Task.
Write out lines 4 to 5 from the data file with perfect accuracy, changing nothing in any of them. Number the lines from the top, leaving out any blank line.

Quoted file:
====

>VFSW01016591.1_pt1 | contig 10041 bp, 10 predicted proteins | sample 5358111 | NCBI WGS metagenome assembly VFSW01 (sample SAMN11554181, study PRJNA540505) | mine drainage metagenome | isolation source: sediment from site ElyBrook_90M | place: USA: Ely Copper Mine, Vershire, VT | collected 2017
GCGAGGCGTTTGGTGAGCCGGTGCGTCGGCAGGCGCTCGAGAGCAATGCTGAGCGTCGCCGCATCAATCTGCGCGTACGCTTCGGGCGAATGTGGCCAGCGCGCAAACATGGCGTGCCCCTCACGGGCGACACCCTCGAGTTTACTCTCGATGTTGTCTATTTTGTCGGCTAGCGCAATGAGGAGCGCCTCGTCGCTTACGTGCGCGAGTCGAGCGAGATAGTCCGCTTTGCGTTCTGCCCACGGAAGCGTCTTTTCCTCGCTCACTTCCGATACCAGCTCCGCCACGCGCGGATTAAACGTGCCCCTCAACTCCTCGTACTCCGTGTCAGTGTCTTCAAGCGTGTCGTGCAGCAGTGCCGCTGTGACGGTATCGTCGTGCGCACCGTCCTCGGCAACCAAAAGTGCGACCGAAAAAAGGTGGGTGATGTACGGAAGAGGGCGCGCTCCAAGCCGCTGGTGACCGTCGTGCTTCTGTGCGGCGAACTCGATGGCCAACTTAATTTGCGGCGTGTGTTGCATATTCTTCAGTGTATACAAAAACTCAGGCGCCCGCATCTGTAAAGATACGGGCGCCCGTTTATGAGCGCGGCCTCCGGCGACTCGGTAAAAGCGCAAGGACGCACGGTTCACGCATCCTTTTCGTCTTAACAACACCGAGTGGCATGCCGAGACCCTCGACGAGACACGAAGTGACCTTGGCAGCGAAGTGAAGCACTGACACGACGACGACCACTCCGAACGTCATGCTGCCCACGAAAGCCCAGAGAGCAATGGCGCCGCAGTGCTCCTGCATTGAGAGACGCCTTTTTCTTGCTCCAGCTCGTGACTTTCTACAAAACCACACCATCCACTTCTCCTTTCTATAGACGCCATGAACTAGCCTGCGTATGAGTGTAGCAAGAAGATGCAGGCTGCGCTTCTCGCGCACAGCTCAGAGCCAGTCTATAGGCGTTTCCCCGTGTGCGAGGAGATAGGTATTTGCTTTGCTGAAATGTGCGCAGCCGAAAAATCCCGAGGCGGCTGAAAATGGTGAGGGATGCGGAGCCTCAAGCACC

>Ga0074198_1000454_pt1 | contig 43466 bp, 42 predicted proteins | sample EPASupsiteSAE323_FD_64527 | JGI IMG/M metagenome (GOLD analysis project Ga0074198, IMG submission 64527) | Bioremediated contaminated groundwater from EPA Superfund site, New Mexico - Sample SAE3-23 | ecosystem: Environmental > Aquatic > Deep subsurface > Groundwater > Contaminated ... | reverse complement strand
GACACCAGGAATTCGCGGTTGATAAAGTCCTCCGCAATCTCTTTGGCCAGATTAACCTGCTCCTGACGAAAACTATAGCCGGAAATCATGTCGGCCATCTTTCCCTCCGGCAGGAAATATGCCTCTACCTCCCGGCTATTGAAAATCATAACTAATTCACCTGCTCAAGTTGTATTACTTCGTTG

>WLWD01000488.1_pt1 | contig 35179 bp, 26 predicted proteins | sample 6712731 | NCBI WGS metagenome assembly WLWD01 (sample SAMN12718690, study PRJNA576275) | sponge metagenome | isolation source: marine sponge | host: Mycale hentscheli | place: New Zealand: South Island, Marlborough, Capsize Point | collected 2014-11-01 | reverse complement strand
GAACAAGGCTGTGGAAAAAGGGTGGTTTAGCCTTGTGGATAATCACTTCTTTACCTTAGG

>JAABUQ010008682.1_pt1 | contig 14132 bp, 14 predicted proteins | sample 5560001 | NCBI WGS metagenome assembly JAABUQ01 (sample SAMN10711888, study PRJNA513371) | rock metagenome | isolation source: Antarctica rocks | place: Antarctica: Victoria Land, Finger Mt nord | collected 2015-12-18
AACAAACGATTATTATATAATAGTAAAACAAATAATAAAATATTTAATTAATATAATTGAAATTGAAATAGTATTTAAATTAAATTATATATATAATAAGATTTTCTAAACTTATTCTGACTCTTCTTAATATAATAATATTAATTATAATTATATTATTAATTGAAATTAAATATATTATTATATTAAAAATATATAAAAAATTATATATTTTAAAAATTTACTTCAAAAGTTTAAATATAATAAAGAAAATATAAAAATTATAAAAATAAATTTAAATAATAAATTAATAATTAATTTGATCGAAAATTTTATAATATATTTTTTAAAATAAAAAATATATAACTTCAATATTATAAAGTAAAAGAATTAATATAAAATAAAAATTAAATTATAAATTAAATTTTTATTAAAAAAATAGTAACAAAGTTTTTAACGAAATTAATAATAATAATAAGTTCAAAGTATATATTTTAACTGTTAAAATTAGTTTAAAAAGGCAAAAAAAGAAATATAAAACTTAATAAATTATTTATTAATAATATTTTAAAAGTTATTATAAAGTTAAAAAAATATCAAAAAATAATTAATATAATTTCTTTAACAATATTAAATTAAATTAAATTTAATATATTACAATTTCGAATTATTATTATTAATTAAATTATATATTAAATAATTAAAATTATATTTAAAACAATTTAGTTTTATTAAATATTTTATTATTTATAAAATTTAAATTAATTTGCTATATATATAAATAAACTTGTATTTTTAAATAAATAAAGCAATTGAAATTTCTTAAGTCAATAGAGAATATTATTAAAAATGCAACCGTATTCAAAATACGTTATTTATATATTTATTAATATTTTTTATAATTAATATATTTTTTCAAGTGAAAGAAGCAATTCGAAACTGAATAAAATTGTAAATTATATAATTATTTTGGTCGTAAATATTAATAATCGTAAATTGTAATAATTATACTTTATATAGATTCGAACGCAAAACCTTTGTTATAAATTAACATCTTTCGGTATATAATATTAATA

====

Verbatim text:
GACACCAGGAATTCGCGGTTGATAAAGTCCTCCGCAATCTCTTTGGCCAGATTAACCTGCTCCTGACGAAAACTATAGCCGGAAATCATGTCGGCCATCTTTCCCTCCGGCAGGAAATATGCCTCTACCTCCCGGCTATTGAAAATCATAACTAATTCACCTGCTCAAGTTGTATTACTTCGTTG

>WLWD01000488.1_pt1 | contig 35179 bp, 26 predicted proteins | sample 6712731 | NCBI WGS metagenome assembly WLWD01 (sample SAMN12718690, study PRJNA576275) | sponge metagenome | isolation source: marine sponge | host: Mycale hentscheli | place: New Zealand: South Island, Marlborough, Capsize Point | collected 2014-11-01 | reverse complement strand